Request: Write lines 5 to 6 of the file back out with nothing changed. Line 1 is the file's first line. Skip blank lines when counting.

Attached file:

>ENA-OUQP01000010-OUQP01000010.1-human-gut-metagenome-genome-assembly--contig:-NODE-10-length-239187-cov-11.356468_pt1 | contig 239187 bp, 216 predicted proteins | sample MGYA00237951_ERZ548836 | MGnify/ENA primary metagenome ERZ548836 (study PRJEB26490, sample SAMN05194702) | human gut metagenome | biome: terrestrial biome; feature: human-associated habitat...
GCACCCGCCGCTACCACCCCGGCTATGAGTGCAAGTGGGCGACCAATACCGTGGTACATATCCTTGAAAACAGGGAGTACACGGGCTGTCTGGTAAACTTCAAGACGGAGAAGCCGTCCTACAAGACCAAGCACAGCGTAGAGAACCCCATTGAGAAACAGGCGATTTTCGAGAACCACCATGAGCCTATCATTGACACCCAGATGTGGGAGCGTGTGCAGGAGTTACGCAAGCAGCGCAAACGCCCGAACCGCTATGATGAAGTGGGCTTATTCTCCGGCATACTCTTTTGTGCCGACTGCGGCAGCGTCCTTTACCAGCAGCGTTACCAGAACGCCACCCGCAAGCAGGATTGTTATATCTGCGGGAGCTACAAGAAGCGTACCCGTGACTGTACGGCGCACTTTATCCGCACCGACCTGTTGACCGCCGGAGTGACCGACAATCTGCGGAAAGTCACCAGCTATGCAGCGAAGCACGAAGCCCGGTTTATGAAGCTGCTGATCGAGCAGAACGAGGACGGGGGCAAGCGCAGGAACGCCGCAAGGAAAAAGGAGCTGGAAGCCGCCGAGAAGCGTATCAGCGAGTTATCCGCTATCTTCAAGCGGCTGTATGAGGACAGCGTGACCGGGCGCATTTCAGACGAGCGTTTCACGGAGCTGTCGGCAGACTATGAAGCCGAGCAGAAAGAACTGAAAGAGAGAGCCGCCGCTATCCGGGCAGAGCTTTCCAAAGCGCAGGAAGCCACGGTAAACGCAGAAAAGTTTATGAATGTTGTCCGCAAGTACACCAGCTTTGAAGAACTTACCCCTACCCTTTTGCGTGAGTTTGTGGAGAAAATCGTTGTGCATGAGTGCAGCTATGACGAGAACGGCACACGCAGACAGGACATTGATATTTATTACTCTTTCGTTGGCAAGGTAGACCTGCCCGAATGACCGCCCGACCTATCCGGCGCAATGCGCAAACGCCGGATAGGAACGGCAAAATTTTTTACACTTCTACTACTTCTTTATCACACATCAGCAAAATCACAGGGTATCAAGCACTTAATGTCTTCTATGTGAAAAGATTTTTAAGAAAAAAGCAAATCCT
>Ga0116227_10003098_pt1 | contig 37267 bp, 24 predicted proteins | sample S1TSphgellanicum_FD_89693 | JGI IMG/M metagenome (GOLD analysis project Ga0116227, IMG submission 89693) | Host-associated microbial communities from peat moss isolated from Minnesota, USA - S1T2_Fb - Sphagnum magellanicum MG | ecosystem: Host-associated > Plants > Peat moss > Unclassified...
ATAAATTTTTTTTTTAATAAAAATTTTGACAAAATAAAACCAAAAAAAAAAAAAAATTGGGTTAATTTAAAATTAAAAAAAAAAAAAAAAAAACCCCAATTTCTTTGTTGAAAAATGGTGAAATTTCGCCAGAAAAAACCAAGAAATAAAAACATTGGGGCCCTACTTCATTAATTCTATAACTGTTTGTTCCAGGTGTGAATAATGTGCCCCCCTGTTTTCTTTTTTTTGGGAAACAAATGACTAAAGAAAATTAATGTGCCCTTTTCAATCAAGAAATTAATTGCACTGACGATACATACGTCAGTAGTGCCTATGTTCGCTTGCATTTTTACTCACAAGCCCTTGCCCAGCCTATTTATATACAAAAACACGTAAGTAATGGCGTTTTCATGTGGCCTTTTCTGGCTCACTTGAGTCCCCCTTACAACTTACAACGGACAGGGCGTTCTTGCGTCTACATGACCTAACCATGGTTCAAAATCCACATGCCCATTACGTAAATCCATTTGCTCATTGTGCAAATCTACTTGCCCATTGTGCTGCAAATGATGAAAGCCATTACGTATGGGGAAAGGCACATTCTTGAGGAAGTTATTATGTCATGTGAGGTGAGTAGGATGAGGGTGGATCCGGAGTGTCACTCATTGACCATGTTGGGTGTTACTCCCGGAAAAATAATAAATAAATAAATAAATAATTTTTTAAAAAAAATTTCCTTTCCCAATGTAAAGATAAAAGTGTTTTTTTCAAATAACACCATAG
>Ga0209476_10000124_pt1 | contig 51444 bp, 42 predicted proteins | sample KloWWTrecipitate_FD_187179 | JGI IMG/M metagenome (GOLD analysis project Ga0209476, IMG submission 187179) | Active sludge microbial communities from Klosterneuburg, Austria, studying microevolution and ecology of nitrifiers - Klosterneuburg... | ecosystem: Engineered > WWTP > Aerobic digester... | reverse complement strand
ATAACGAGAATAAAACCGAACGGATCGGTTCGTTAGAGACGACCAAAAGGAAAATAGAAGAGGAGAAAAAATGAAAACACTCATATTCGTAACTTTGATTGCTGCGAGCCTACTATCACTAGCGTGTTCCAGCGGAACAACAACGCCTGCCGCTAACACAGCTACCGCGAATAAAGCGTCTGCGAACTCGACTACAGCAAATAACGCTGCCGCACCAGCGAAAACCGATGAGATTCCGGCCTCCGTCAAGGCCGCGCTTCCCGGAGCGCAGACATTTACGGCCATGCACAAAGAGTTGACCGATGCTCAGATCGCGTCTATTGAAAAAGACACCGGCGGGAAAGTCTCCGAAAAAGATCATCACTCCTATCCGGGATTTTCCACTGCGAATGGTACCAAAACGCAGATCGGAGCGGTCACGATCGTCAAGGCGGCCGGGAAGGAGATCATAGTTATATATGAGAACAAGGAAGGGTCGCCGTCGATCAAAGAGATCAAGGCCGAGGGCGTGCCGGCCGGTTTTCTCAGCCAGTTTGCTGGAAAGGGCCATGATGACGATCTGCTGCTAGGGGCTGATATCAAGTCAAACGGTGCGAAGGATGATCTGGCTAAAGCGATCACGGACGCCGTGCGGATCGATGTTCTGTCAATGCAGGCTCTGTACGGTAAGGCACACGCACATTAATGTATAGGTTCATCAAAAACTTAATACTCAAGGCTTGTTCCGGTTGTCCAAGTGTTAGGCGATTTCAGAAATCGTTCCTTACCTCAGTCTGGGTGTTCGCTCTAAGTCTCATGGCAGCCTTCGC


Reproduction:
>Ga0209476_10000124_pt1 | contig 51444 bp, 42 predicted proteins | sample KloWWTrecipitate_FD_187179 | JGI IMG/M metagenome (GOLD analysis project Ga0209476, IMG submission 187179) | Active sludge microbial communities from Klosterneuburg, Austria, studying microevolution and ecology of nitrifiers - Klosterneuburg... | ecosystem: Engineered > WWTP > Aerobic digester... | reverse complement strand
ATAACGAGAATAAAACCGAACGGATCGGTTCGTTAGAGACGACCAAAAGGAAAATAGAAGAGGAGAAAAAATGAAAACACTCATATTCGTAACTTTGATTGCTGCGAGCCTACTATCACTAGCGTGTTCCAGCGGAACAACAACGCCTGCCGCTAACACAGCTACCGCGAATAAAGCGTCTGCGAACTCGACTACAGCAAATAACGCTGCCGCACCAGCGAAAACCGATGAGATTCCGGCCTCCGTCAAGGCCGCGCTTCCCGGAGCGCAGACATTTACGGCCATGCACAAAGAGTTGACCGATGCTCAGATCGCGTCTATTGAAAAAGACACCGGCGGGAAAGTCTCCGAAAAAGATCATCACTCCTATCCGGGATTTTCCACTGCGAATGGTACCAAAACGCAGATCGGAGCGGTCACGATCGTCAAGGCGGCCGGGAAGGAGATCATAGTTATATATGAGAACAAGGAAGGGTCGCCGTCGATCAAAGAGATCAAGGCCGAGGGCGTGCCGGCCGGTTTTCTCAGCCAGTTTGCTGGAAAGGGCCATGATGACGATCTGCTGCTAGGGGCTGATATCAAGTCAAACGGTGCGAAGGATGATCTGGCTAAAGCGATCACGGACGCCGTGCGGATCGATGTTCTGTCAATGCAGGCTCTGTACGGTAAGGCACACGCACATTAATGTATAGGTTCATCAAAAACTTAATACTCAAGGCTTGTTCCGGTTGTCCAAGTGTTAGGCGATTTCAGAAATCGTTCCTTACCTCAGTCTGGGTGTTCGCTCTAAGTCTCATGGCAGCCTTCGC